Agnes K. Ohlson (1902-1991) 1996 Inductee

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Agnes Ohlson
ANA Hall of Fame Inductee

Agnes K. Ohlson was born on February 20, 1902, in New Britain, Connecticut, the second of four children of Swedish immigrants, Johannes and Karlina Nelson Ohlson. Ohlson graduated from Boston's Peter Bent Brigham Hospital School of Nursing in 1926. For the next five years, she held various nursing positions at hospitals in Massachusetts.

In 1931, she received a bachelor of science degree from Teachers College, Columbia University, and was employed as director of nursing at Waterbury Hospital in Connecticut. While in this position, she held office on the board of directors of the Connecticut Nurses Association and was recommended for appointment to the Connecticut State Board of Examiners for Nursing in 1935. The following year, Ohlson became permanent secretary and chief examiner for the board and remained in that position until she retired in 1963. During that period, she earned a master of arts degree from Trinity College in Hartford, Connecticut.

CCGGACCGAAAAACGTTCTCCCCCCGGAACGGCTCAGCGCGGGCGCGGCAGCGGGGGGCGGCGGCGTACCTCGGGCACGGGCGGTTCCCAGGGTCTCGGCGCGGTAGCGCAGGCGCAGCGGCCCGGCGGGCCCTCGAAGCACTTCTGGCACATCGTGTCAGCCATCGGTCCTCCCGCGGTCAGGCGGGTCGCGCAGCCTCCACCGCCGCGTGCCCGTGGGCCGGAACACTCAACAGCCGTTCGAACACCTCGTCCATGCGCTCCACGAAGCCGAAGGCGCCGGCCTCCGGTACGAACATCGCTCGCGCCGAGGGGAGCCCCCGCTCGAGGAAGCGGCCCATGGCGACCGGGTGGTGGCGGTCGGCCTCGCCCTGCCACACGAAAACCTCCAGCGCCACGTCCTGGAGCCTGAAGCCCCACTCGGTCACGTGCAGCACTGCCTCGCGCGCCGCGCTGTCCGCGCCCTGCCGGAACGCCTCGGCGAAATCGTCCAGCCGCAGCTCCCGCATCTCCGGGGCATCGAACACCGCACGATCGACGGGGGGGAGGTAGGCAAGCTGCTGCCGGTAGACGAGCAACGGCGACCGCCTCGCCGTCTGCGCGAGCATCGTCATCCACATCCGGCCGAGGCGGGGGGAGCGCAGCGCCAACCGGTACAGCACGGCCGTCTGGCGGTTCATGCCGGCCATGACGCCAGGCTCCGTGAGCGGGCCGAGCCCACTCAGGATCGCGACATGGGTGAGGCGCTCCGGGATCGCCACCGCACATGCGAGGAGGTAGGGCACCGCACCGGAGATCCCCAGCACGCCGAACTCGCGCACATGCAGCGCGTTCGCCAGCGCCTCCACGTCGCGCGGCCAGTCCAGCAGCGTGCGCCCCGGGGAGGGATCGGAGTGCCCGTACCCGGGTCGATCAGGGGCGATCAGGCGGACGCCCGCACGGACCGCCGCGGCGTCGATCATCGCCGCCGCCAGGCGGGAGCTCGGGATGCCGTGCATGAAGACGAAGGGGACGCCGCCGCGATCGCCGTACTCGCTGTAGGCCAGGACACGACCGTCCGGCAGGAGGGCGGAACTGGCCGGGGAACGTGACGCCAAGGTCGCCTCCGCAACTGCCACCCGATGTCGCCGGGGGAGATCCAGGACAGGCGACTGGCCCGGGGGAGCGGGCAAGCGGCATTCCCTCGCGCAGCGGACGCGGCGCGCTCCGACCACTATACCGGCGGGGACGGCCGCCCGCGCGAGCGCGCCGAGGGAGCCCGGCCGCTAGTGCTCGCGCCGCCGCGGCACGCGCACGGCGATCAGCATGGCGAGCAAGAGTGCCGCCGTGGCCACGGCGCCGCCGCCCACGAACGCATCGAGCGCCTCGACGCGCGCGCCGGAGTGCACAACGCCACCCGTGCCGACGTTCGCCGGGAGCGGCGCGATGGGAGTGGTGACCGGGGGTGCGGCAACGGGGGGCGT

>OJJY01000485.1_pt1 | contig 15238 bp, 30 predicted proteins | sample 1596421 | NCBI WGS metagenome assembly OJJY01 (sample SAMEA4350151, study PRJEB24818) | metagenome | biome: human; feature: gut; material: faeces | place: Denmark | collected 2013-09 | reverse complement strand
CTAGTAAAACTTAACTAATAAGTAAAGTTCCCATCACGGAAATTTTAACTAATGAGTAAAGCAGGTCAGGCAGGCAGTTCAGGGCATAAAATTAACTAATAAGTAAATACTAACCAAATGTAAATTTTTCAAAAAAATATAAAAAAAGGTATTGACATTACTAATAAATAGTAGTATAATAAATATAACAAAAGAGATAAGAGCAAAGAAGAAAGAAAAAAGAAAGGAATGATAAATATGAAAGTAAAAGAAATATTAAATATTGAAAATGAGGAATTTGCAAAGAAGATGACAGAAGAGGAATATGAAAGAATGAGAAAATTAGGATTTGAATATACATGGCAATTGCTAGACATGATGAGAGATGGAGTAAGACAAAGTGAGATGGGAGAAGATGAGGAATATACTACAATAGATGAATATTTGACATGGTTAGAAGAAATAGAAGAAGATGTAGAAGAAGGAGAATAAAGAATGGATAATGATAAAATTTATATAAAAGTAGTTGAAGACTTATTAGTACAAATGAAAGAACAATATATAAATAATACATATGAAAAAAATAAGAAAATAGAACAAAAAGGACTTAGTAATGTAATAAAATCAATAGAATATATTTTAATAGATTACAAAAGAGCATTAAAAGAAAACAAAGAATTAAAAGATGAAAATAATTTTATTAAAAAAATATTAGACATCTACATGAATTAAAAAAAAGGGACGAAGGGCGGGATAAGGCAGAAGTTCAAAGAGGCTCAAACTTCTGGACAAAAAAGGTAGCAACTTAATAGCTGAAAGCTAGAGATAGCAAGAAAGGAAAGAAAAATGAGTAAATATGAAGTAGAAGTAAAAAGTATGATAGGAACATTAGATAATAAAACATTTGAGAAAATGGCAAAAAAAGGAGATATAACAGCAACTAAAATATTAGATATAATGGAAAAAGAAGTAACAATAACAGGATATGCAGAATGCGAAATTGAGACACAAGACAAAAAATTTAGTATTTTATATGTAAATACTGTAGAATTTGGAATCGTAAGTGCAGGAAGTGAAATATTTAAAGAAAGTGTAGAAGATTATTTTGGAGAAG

Ohlson joined the American Nurses Association early in her career and attended meetings where problems surrounding state testing for licensure were discussed. At that time, each state developed its own licensing examination, but prevailing inconsistencies in those examinations generated questions regarding their effectiveness. At issue also was concern about the difficulties underlying interstate mobility for nurses because of testing discrepancies. Troubled by disparities in the testing of candidates for registered nurse licensure in Connecticut and elsewhere, Ohlson requested the American Nurses Association to convene a meeting of state board representatives from across the country. That group eventually became a committee of the association which, together with a similar committee established by the National League of Nursing Education, worked to effect the first national qualifying examination for nurse licensure in the U.S. Between 1944 and 1950, the State Board Test Pool Examination gradually became the accepted testing model for all states. Ohlson played a vital role in forming the coalition and developing the examination.

Highly respected by national and international colleagues, Ohlson served organized nursing with distinction. Between 1950 and 1958, she held the office of secretary followed by the office of president of the American Nurses Association. In 1957, she was elected president of the International Council of Nurses. She also held various elected positions in Connecticut's professional nursing organizations. An eminent leader of the nursing profession, Ohlson received many honors during her lifetime. In 1980, she became the first recipient of the Agnes K. Ohlson Award for Outstanding Contributions to Nursing through Political Action, which was established in her honor by the Connecticut Nurses Association.